But male bears are often leery of getting too close to human civilizations, which may provide the females an opportunity. Leclerc and his coauthors looked at extreme cases from 2005-2012 in which all of a bear’s cubs survived, or all of them were killed, since males intent on guerrilla family-forming will usually wipe out the whole litter if they can.As one Norwegian biologist put it:
GPS data and spot-checking from the ground and helicopters to see whether cubs had survived the mating season showed that the most successful mothers were the ones that hung out more often relatively closer to humans, while those that often avoided human infrastructure were the ones that lost cubs.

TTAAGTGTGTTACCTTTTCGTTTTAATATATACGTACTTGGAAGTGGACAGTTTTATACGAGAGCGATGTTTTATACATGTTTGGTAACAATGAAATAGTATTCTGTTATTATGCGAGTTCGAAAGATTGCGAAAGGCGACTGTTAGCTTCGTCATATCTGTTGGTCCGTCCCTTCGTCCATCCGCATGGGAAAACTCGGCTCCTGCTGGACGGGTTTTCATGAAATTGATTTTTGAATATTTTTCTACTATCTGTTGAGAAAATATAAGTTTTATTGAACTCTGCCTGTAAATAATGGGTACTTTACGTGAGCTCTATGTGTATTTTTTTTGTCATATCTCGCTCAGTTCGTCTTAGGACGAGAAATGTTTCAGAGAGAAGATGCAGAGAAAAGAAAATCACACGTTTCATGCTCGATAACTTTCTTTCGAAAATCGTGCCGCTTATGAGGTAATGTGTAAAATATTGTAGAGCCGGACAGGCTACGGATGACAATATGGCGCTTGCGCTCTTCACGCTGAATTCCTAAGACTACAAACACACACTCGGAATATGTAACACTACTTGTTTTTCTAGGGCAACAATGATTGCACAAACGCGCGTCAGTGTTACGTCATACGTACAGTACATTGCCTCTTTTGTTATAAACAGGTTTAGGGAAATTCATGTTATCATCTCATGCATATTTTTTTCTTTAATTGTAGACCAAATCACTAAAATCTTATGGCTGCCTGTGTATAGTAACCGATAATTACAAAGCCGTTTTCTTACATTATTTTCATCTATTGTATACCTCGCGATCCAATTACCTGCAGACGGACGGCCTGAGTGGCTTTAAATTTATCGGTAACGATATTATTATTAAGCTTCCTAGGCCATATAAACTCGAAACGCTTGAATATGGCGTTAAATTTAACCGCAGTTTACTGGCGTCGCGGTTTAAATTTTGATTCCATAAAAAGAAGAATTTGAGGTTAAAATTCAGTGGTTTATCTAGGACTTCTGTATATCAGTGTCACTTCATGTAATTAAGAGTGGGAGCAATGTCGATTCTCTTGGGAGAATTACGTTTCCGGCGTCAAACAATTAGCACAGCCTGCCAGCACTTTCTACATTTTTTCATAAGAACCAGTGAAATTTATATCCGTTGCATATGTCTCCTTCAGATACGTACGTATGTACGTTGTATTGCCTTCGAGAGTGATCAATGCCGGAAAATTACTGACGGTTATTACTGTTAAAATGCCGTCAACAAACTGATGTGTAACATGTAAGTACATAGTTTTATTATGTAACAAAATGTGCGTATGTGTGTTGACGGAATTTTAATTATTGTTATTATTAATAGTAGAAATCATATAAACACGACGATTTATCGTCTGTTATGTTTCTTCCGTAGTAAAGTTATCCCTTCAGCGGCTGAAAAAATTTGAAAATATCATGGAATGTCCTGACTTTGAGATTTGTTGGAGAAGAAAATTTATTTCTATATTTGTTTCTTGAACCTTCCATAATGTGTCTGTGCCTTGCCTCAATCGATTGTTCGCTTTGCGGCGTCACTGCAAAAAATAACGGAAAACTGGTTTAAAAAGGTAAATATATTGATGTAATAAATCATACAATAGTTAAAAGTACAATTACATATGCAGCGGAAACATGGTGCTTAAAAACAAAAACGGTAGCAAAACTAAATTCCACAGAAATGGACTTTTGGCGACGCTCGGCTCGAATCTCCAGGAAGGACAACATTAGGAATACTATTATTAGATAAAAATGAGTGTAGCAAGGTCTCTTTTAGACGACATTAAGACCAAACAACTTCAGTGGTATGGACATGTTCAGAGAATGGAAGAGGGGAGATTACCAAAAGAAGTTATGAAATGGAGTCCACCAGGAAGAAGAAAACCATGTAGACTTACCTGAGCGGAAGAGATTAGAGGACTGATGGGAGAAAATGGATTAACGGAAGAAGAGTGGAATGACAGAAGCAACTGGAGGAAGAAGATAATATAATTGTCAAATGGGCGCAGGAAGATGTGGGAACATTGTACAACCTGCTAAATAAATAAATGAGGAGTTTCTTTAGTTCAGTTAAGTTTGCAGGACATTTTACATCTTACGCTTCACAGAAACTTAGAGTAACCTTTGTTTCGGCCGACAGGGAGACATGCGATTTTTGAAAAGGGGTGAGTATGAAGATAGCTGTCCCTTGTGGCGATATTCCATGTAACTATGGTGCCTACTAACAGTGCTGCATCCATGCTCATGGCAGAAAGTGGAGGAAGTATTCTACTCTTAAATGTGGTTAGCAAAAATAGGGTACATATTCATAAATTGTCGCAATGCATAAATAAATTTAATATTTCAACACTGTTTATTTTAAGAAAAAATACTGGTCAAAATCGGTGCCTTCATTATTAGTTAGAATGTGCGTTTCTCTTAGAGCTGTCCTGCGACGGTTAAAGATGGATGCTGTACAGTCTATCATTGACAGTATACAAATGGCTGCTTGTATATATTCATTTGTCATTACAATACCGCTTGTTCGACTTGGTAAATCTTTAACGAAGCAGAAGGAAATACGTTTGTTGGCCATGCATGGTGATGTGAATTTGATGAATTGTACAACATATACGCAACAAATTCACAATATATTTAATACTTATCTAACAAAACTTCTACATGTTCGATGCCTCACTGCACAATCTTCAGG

In a way it's the best of two evils to go close to humans. The moment that mating season is over and when the chance of her cubs being killed by a male is over, she instantly switches back to avoiding humans. It’s very much that she takes the opportunity of this time window when the humans are perceived as less threat than the males that come and victimize her.This is a common strategy of prey species around the world, who sometimes hang out around livestock because they know humans are working hard to keep predators away from their flocks.